For instance, for I/O, Mode doesn't make sense is Is_Open is False. Thus, if Is_Open appears in a postcondition, we don't want Mode to automatically appear in it. Similarly, the color of a window may not be well-defined if is not visible.
I considered making this a user choice (perhaps by separating the function names by "and" and "or" in order to indicate grouped and separate properties), but that seemed to add complexity and I didn't find many instances where separate properties would really work.
(2) I considered allowing more parameters on a property function, so long as they can be specified by literals or global objects. However, that made the rules more complex without much benefit, since a user can always wrap a function that has too many parameters in an expression function. The parameters have to be global or literal so that the property function can appear in the postcondition of every primitive routine of the type; they can't depend on a parameter of the routine as that would insist that every operation has a second, identical parameter.
(3) I thought about restricting the result types of property functions to elementary types. Since the semantics of 'Old are well-defined for nonlimited types, and composite types like complex numbers seem likely to be useful here, I didn't make any such restrictions. If the result type is controlled, the effects might be weird, but that's the user's problem. (If that hurts, don't do that.)
(4) I went with the simple rule for postconditions: any mention of any stable property function in the postcondition turns off the automatic stable property conditions. I could have used a more detailed rule requiring the stable property function to have a parameter of the type from the subprogram in question, and even treated the properties differently if there are multiple such parameters. While that would get better results in a few cases, it would have been pretty complex and I have been trying to make this as simple as possible to make it tractable.
I excluded the postconditions of the stable properties functions themselves for the obvious reason: otherwise, we'd have infinite recursion (or extra, useless, complexity).
(5) I considered other rules, but settled on this applying only to primitive subprograms to avoid surprises. If someone adds a stable property during maintenance, we don't want to be adding a requirement to some other routine in some other package written by some other programmer. If that happened, the other routine could suddenly be forced to follow some requirement that it didn't know about (quite possibly leading to surprise Assertion_Errors). The easiest way to see this is to assume that someone decided to enhance Text_IO with preconditions and postconditions and stable properties for Is_Open and Mode. If stable properties applied to all parameters of the type (and not just primitives), then existing routines that Open and Close file parameters would fail with Assertion_Error!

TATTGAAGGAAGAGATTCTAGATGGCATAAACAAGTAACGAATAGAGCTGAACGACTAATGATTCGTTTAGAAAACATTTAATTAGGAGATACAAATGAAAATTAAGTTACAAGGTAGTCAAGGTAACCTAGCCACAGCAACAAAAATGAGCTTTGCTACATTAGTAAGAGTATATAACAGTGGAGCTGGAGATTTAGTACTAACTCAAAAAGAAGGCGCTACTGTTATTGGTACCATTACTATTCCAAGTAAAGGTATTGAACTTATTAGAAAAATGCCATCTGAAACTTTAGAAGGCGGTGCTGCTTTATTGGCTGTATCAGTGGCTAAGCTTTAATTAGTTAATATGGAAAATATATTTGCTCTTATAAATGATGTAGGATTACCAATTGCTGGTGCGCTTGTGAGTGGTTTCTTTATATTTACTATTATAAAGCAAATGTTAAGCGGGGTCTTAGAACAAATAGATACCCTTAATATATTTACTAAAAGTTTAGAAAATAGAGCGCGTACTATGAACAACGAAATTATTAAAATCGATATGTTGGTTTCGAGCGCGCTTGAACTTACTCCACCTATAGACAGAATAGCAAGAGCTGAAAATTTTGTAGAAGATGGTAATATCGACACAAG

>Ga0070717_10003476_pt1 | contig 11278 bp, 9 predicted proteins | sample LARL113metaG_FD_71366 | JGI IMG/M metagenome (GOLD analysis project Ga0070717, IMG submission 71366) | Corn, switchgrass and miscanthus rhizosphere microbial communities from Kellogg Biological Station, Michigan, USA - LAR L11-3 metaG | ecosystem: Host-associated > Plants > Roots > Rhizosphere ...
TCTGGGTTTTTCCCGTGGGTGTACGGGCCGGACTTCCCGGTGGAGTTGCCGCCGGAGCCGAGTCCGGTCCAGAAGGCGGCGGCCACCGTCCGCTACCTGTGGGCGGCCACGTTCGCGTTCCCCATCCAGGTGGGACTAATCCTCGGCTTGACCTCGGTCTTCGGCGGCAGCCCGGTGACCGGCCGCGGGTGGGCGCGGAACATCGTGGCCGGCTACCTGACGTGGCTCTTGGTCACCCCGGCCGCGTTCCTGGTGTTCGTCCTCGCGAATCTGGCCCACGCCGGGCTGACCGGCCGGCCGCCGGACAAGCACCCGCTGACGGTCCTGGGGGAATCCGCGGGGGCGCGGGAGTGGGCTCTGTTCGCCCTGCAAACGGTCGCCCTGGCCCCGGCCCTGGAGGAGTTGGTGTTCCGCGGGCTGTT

It might make sense to extend that rule to cover class-wide routines with parameters of T'Class in the package with the declaration of T, but surely no further.
(6) One could imagine a similar feature for preconditions. However, predicates already support that need, with the exception of existing code where compatibility is paramount (like Text_IO). [Using a predicate requires changing the subtype profile of a subprogram, and that means that operations that require subtype conformance, like renaming and 'Access for subprograms, would fail.] Since new Ada features are mainly used in new code anyway, (which can and should use predicates), it seems unlikely to be useful enough to define.
Using this feature, Text_IO could be written something like:
package Ada.Text_IO is type File_Type is private with Stable_Properties => Is_Open, Mode; type Mode_Type is (In_File, Out_File, Append_File);
function Is_Open (File : in File_Type) return Boolean; -- No implicit postcondition here, this is a stable property -- function.
function Mode (File : in File_Type) return Mode_Type with Pre => Is_Open(File) or else raise Status_Error; -- No implicit postcondition here, this is a stable property -- function.
procedure Open (File : in out File_Type; Mode : in File_Mode; Name : in String; Form : in String := "") with Pre => (not Is_Open(File) or else raise Status_Error), Post => Is_Open(File) = True and then Ada.Text_IO.Mode(File) = Mode; -- No implicit postcondition here, a stable property function -- is named.
[Author's note: Those who will complain about writing Is_Open = True (and you know who you are ;-), I wrote it this way to emphasize that the postcondition is describing the value of the function Is_Open in addition to the property that the function represents. A fine distinction.]
procedure Put(File : in File_Type; Item : in String)
with Pre => Mode(File) or else Mode_Error;
-- Mode will raise Status_Error if needed.
-- An implicit postcondition here: -- Post => Is_Open(File) = Is_Open(File)'Old and then -- Mode(File) = Mode(File)'Old;
end Ada.Text_IO;
** TBD.
!ACATS test
An ACATS C-Test is needed to check that the new capabilities are supported.